CARISMA project

CARISMA supports the development and diffusion of options, both technologies and practices, for reducing greenhouse gas emissions. Climate-friendly technologies and practices often already exist, yet for several reasons they do not enter the mainstream. CARISMA draws on existing and new insights for recommendations on research and innovation efforts for the development and diffusion of climate change mitigation options, including through international cooperation and better coordination of efforts as well as for policy and governance aspects.

Project details

  • Project title: “Coordination and Assessment of Research and Innovation in Support of climate Mitigation Actions” (CARISMA)
  • Funding scheme: European Union Horizon 2020 Programme (EU H2020, grant agreement no. 642242)
  • Duration: 3.5 years (1 February 2015 – 31 July 2018)
  • Project coordinator: Radboud University, Nijmegen, the Netherlands
  • Project website:
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The ‘Winter Package’ in the EU focusses on clean energy for all Europeans and contains specific goals for energy and climate and calls upon Member States to formulate Integrated National Energy and Climate Plans (INECPs). Case study findings in support of INECP formulation are assessed in this report of three case studies: Greece, Austria and the Netherlands.

Evaluation of climate change mitigation policy is critical for how well policies and measures work. Offering insights in the functioning of policies can enhance the transparency of policy implementation, which is essential to gain citizens’ support for those policies. The CARISMA project team carried out a meta-analysis of climate policy evaluations in EU Member States and found that the energy sector is dominant in policy evaluations. Supports future EU legislative proposals and accompanying impact assessments.

Climate change governance requires the involvement from many actors and institutions on various levels, the European Union needs this to mitigate climate change. There are challenges to the EU’s climate governance and leadership regarding policies, interests, and lack of appetite for further integration. The EU can address these challenges internally, by increasing its climate mitigation ambitions, and externally, by reclaiming the mantle of international climate leadership.

The Paris Agreement forms the basis for new international cooperation on climate change mitigation. However, the achievements in Paris do not mean that the UN climate regime is the only regime for climate action and other international legal regimes, climate coalitions and actions by non-Party stakeholders can play a complementary role to the Paris Agreement. Provides an overview of climate action undertaken outside of the UNFCCC context and this trend will likely continue beyond Paris.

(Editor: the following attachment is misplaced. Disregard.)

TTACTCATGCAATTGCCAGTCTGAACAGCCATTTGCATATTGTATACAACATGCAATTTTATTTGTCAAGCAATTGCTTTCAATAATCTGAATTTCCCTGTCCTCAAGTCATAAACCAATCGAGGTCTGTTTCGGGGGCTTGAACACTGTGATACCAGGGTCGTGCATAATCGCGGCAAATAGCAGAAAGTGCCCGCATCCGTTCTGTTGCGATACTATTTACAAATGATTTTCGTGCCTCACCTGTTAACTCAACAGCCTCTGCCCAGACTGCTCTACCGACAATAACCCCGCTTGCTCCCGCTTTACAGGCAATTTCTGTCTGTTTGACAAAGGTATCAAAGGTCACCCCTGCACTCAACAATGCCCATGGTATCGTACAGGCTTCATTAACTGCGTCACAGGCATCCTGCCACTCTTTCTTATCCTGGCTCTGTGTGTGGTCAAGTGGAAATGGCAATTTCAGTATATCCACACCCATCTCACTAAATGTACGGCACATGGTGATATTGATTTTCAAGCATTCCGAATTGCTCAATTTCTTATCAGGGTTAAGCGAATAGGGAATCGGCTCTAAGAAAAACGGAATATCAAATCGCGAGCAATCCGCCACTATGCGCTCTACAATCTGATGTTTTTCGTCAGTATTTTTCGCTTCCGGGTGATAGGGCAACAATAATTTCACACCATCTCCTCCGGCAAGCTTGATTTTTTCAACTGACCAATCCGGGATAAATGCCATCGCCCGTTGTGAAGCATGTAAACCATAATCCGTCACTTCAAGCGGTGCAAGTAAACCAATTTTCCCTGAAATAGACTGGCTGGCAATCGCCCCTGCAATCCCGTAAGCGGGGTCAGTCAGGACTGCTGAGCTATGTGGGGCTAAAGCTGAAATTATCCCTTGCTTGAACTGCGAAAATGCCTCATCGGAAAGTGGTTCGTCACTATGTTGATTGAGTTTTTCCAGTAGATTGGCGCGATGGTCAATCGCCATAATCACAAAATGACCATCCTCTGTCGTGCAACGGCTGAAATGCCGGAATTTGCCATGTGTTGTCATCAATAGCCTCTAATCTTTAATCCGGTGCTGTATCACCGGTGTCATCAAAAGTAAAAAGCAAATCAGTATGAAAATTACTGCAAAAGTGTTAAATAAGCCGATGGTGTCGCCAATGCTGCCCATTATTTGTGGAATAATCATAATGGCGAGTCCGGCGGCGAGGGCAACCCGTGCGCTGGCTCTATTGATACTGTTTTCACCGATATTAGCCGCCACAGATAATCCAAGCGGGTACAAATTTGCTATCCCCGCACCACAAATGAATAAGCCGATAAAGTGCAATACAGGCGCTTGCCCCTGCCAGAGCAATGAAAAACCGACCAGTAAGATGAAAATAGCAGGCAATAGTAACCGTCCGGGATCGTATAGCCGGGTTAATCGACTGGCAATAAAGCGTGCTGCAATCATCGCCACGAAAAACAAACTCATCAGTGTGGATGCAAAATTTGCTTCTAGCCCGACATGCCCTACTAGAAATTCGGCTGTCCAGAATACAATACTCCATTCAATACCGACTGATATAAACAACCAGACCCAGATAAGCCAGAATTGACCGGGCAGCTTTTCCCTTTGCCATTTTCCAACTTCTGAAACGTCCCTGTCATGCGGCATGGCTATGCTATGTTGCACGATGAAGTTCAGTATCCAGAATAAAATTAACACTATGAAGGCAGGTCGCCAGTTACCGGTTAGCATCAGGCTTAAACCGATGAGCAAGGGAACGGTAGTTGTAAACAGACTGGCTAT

Innovation in mitigation technologies is seen as a critical contributor to achieving the ambitious GHG reduction goals of countries outlined in the Paris Agreement. The CARISMA project has analysed collaboration initiatives from governments, industries, and regions, each with different characteristics, to identify criteria for effective collaborations between the EU and emerging countries. The main finding of the analysis is that there is no unique pattern that could correspond to every good practice of collaborations.

Institutional, economic, and social contexts influence the formulation and implementation of climate policy instruments. Three categories of contextual factors that are especially relevant to climate change mitigation in EU policymaking: institutions and governance, innovation and investment and attitudes, behaviour, and lifestyle. Different factors or conditions may facilitate or hinder effective policy implementation as so much depends on the institutional, economic, and social contexts. In addition, not only international pressures but also local barriers.

Europe has taken a leading position in relation to reducing greenhouse gas (GHG) emissions by adopting ambitious policies for the development and diffusion of renewable energy technologies. However, research and development (R&D) in new technologies is increasingly taking place on a global scale. This increasingly also involves the relocation of R&D and value-adding innovative activities to emerging economies, such as China, India and Brazil, by multinational companies (MNCs) from Europe.

Austria will add additional financial means to the existing policy framework to reach their target value for primary energy consumption of 1050 PetaJoule in 2020 (compared to 1120 PJ in 2013). The case study has analysed whether energy efficiency improvement policies lead to overlaps with policies at the level of provincial governments and what this could mean for the effectiveness and efficiency of the policies.